Bey IV was facing multiple felony charges in various Bay Area counties before he allegedly talked Devaughndre Broussard, the confessed triggerman, into gunning down Chauncey Bailey. If he and Mackey, the alleged get-away driver, are convicted of Chauncey’s murder, Oakland will still be left with questions even though the case will be closed.
The biggest question in my mind among the many left on the table is this: When will a critical mass of African-American people – especially young men – learn to value life enough that they won’t be so quick to take one?
Bey IV – if he is the killer the Oakland Police Department, the Alameda County District Attorney and the media think he is – personifies the lost mob boss mentality of the 20-something generation of Black men in impoverished neighborhoods across the country. The gang and drug turf-fueled predator image that emerged during the crack years, from the early ‘80s to the mid ‘90s, has given way to personal violence, the senseless kind of fratricidal carnage that has driven a quarter of Black people out of this one-time chocolate city by the Bay in the last 10 years. And there is no end in sight.
Lovelle Mixon: Rebellion without a cause
Oakland – This week will mark the second anniversary of Lovelle Mixon’s one-man rebellion that resulted in the death of four Oakland police officers.
“Mixon’s Rebellion” was ominously timed just a few months after the world witnessed the unlawful killing of Oscar Grant III on an East Oakland BART platform by ex-transit cop Johannes Mehserle. There is a cosmic link in my mind between the two incidents.
According to news reports, Mixon was a parolee and a suspect in multiple felonies, including rape, when he was pulled over by two Oakland police officers on motorcycles for a traffic violation. Mixon allegedly shot those two men to death, ran to a nearby apartment complex where his family members resided and during a raid by the Oakland Police Department on the apartment where Mixon was holed up, two other officers got laid down in a hail of AK-47 fire from a cornered Mixon. Mixon was later killed.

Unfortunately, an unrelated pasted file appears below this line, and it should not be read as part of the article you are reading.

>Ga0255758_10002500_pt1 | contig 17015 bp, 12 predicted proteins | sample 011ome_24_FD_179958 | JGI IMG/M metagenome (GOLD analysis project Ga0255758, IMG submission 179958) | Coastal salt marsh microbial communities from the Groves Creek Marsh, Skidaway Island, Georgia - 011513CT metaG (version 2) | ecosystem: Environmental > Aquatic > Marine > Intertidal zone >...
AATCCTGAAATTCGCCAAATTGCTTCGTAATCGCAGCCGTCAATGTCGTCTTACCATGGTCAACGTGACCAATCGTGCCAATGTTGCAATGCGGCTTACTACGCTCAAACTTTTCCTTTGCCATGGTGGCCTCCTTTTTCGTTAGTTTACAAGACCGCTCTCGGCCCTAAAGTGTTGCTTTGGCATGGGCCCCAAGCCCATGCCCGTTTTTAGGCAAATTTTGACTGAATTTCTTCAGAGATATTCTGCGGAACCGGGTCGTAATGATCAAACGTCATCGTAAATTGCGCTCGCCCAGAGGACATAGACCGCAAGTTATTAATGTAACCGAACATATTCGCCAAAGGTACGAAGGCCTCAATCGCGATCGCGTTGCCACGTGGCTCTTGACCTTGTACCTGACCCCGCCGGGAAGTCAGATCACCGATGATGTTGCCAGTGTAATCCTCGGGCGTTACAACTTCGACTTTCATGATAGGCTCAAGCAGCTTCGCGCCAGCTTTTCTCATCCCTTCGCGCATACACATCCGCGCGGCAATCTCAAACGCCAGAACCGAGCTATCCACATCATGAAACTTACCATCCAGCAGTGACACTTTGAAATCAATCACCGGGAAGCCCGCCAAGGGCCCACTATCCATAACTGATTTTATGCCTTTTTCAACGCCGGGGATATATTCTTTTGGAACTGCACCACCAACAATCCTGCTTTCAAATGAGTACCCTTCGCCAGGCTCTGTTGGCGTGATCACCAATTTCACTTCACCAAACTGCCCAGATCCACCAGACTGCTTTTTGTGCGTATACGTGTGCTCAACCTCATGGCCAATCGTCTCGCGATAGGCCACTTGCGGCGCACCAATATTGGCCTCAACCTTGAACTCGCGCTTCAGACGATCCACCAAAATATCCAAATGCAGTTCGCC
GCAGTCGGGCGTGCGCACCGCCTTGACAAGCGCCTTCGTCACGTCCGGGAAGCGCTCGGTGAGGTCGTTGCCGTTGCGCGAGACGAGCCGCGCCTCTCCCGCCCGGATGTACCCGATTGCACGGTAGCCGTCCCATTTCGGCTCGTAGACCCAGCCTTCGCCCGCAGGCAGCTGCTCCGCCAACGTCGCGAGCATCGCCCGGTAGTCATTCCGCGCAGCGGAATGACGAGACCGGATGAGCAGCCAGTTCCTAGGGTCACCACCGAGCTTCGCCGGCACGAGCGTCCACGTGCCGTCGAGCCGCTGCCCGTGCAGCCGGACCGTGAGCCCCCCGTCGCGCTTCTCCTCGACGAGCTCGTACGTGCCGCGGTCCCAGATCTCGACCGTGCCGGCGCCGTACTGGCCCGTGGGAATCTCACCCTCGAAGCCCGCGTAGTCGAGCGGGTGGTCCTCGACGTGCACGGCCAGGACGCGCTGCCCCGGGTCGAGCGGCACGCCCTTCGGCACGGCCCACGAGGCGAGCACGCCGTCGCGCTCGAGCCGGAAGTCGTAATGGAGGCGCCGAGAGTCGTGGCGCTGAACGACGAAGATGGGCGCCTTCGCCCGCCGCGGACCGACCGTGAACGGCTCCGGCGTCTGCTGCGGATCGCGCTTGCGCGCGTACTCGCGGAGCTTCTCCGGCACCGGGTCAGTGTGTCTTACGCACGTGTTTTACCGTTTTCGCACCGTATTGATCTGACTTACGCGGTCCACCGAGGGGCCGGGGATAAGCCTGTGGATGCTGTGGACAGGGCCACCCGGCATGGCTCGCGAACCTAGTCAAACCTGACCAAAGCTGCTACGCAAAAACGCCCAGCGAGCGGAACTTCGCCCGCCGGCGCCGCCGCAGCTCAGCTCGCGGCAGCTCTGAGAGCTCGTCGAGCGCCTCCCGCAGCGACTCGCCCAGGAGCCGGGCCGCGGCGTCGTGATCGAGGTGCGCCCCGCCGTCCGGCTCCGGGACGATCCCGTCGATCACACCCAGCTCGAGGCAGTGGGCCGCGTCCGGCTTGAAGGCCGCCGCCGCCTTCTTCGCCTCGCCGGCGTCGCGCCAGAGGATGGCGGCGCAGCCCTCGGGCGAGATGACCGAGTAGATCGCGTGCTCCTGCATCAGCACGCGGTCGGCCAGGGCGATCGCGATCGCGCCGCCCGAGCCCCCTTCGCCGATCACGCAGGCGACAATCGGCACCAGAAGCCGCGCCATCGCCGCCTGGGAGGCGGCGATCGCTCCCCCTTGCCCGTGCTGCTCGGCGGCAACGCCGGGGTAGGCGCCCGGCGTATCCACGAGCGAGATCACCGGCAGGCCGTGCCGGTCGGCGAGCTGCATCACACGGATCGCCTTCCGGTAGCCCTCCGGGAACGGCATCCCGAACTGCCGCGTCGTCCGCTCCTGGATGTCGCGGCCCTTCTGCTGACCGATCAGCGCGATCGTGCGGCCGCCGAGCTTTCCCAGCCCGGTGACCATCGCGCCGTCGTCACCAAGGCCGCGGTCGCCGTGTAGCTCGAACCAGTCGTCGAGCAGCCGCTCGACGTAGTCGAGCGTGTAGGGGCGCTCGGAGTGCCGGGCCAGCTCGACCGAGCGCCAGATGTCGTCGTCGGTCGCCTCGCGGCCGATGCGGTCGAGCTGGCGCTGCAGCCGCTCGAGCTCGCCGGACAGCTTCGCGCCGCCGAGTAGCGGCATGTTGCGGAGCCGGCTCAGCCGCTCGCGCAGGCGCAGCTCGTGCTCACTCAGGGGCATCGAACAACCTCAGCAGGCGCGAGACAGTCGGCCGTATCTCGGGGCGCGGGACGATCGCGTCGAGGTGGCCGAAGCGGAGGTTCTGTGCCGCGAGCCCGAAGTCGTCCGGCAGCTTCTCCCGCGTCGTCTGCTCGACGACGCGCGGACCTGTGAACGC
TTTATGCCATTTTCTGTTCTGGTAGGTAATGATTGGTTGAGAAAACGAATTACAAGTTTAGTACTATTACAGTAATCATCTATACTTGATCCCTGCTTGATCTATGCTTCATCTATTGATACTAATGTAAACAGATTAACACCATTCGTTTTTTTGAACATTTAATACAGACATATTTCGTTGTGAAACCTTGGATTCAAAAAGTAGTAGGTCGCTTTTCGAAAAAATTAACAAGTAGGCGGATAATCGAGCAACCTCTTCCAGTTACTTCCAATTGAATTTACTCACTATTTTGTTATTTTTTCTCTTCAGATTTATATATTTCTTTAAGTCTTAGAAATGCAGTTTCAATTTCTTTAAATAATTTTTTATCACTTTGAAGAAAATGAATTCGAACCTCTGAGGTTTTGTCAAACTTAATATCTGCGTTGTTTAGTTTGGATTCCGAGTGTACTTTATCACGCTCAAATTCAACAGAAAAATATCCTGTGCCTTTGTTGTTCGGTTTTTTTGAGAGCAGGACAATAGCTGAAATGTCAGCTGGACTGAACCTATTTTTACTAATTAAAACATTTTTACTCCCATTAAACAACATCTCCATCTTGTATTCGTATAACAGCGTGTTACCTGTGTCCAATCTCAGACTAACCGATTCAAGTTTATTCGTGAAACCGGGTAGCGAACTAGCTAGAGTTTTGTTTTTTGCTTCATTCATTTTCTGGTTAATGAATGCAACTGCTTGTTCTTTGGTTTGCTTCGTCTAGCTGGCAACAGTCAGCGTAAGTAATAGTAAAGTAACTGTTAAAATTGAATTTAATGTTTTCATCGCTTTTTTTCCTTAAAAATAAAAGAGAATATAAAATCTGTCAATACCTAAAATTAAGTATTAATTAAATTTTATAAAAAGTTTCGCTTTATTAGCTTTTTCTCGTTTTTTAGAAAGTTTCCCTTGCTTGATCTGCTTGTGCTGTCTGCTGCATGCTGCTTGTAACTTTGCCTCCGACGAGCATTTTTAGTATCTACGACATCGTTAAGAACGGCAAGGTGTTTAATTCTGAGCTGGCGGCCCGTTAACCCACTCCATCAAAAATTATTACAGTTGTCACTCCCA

This story is like a ‘60s era Black exploitation movie-inspired grim fantasy. I imagine Richard Roundtree in a black leather quarter-length trench coat, his afro forming a halo around his hard dark brown face. Forearms flexing as he points a hand cannon, single handedly fighting it out with The Man for the liberation of the people.
But Mixon was no Shaft. By most accounts, he was a desperate thug with little or no politics, with access to high-powered firearms and nothing to lose.
The tendency then, after the romantic notion of a modern Black Superman gets blown up by the facts, would be to make this case a cut and dried instance of grand karma – unaccountable and brutal police get what’s coming to them through street justice served by a target of their own choosing, months after one of them shot one of us in the back on video tape.
No one knows if the Grant killing was in Mixon’s mind when he decided not to go down without a fight. Mixon was more than likely thinking about himself as he blasted those four lives away.
The tragedy here – besides the loss of life – is that the Black community has to rely on karma or supernatural intervention to receive the kind of justice that other Americans can take for granted. We have to be reduced to wishing that someone, something, would make police think twice before they racially profile another driver or use brutality as a regular piece of their job.
Before the trial that led to Mehserle’s conviction of involuntary manslaughter for killing Grant, no police officer in the history of Alameda County had ever been brought up on criminal charges for shooting an unarmed Black man. It is that long legacy of impunity afforded to police that burns the souls of Black folk, even in an age where we ought to be more concerned about the Lovelle Mixons of the world than the Oakland Police Department. Men like Mixon usually end up killing people that look like them.
Kevin Weston is a writer and director of new media at New America Media. This story originally appeared on NewAmericaMedia.org.